|City Mourns Loss|
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The city of West Carrollton staff and council are mourning the loss of Bill Covell, the city’s director of economic development for the past four years.
Covell, 63, the city’s economic development director since April 14, 2008, passed away May 2 in West Chester, Ohio. He leaves behind his wife Gay, son Jason, daughter-in-law Sybil, and grandson, Vincent.
During his tenure in West Carrollton, Covell was responsible for successfully obtaining the necessary funding for the Exit 47 construction project. He has also championed the future redevelopment along the Great Miami River including the Miami Bend Entertainment District.
Since August 2008, Covell served as the host of West Carrollton’s “Weekly Focus,” a weekly talk show that aired on the Miami Valley Communications Council government access channel 5.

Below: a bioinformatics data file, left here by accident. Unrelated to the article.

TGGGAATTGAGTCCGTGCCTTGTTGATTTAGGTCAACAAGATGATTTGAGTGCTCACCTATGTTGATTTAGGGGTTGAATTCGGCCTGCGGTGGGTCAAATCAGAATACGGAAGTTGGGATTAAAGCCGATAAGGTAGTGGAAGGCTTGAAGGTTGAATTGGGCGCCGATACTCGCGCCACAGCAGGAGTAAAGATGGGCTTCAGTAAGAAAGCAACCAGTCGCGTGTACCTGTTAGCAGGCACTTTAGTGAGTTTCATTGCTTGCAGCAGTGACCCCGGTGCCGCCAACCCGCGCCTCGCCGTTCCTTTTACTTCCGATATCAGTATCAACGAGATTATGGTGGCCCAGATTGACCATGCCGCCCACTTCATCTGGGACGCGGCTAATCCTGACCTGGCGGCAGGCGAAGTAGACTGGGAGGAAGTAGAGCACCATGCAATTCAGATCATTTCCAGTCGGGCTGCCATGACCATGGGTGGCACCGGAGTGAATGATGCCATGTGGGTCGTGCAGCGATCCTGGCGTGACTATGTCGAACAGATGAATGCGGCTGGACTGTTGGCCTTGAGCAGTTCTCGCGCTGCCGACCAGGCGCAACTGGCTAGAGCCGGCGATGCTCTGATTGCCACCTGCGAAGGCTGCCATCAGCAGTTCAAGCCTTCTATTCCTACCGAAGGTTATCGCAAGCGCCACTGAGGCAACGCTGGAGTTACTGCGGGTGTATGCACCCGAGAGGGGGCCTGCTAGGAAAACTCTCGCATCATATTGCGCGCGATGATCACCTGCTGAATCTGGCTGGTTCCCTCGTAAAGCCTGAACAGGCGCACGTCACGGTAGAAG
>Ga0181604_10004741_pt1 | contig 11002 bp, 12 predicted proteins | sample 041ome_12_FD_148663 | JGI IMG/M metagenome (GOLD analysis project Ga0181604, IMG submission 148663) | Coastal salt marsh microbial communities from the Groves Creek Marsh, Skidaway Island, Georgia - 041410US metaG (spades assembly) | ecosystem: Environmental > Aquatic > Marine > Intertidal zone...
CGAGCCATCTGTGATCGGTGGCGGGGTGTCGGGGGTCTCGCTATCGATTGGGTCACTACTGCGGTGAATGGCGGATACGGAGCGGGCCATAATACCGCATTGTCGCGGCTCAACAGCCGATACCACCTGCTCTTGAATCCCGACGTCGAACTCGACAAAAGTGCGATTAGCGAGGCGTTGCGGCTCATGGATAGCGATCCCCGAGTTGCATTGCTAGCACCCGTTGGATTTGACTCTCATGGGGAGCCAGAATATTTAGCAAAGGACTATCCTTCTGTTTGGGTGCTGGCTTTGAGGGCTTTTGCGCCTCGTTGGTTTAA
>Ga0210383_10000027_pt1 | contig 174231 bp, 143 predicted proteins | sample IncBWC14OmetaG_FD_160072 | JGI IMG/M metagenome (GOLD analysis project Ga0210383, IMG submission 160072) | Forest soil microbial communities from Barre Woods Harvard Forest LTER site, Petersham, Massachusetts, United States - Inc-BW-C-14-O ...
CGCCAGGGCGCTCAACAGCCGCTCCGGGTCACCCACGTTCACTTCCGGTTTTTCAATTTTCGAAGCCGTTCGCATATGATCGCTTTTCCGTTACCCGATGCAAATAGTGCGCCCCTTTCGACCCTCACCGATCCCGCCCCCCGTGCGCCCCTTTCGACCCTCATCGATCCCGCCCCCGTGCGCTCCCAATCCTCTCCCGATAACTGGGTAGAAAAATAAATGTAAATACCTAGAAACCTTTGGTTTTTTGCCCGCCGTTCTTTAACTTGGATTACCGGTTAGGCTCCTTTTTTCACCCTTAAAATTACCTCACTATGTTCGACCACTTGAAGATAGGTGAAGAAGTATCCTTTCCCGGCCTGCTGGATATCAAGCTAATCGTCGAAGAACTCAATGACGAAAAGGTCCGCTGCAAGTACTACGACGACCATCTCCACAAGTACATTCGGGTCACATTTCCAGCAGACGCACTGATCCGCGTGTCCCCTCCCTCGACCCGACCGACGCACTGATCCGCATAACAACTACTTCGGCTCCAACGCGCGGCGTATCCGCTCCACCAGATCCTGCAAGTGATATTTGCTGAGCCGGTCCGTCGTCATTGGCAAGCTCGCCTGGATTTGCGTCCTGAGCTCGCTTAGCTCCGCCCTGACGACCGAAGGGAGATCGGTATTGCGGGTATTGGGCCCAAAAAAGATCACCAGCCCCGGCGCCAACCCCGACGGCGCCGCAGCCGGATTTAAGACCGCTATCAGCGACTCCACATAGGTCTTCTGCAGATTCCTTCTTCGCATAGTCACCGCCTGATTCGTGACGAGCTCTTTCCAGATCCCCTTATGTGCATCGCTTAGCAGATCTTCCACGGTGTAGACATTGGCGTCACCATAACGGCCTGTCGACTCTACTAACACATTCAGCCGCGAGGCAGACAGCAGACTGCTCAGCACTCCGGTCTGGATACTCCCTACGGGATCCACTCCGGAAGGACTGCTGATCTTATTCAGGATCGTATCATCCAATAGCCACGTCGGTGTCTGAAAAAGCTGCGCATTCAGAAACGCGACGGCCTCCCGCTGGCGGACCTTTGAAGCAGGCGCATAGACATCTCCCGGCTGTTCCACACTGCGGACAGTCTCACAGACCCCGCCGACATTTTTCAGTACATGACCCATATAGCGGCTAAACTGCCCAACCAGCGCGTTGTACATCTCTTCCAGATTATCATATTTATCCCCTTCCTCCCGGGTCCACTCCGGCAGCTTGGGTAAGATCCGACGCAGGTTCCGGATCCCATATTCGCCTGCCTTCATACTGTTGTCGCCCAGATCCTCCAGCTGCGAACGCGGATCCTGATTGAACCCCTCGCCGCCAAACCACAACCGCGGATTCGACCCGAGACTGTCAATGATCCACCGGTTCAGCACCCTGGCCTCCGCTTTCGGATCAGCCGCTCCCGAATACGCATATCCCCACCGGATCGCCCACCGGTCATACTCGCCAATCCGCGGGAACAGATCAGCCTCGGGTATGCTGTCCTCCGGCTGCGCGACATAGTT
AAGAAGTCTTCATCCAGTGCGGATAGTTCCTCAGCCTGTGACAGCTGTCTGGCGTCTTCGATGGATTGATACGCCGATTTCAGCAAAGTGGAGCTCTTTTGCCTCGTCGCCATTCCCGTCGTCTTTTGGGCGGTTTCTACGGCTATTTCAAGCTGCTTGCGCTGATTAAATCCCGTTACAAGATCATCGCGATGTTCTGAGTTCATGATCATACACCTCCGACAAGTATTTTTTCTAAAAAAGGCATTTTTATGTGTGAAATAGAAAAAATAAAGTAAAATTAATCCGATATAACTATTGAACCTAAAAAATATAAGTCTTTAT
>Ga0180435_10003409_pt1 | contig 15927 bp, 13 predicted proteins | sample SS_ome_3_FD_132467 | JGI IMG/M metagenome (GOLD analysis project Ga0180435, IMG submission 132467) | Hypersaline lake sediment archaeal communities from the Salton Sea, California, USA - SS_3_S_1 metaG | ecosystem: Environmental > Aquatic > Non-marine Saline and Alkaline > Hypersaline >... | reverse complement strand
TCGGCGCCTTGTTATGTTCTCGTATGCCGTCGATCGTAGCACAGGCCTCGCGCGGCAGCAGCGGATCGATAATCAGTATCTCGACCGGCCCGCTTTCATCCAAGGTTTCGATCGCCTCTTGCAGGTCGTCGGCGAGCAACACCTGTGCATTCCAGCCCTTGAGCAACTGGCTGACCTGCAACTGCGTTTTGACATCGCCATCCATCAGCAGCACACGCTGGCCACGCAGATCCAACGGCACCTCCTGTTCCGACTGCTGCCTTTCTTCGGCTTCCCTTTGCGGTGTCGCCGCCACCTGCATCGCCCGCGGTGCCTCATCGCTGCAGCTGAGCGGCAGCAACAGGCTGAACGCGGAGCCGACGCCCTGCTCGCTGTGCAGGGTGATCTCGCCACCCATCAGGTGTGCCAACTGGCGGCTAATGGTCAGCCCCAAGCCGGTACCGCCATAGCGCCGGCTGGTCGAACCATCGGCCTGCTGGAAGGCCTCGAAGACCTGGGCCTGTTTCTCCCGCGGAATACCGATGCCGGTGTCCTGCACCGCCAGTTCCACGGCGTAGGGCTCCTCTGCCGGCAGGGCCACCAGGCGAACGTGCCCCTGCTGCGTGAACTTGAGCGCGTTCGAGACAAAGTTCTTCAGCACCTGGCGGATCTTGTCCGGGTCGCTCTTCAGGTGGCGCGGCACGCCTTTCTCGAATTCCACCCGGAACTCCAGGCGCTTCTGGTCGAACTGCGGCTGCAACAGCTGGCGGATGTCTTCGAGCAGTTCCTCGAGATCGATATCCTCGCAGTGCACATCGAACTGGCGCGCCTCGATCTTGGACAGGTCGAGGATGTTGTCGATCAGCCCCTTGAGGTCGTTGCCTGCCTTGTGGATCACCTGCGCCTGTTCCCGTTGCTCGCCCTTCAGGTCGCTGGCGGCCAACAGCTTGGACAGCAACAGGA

Before joining the West Carrollton staff, he was the economic development administrator for the city of Centerville. His projects there included the development of the Miami Valley Hospital’s campus on Wilmington Pike and the LifeCare Hospital. He also coordinated the “Heart of Centerville” downtown development project.
Covell served in the U.S. Army in Vietnam from 1967-68 and graduated from Kent State University in 1978.
During his career, Covell served in several public service roles including the assistant to the mayor of the city of Evendale, community development director for the city of Carlisle, government services manager for LJB, Inc., and the village administrator for Riverside.
He was also the city manager for Springboro from 1982 to 1993. In fact, Covell first worked with Brad Townsend, West Carrollton’s city manager, in 1990 when he hired Townsend to serve as his assistant city manager in Springboro. Their paths crossed again in 1997 when Covell worked as part-time economic development director for the city of Carlisle, where Townsend served as city manager.
“He was a long-time friend and mentor of mine,” Townsend said. “I’m grateful that I got the opportunity to work with him again during the past four years.”
“His illness progressed very rapidly and his passing comes as somewhat of a shock to us,” Townsend said.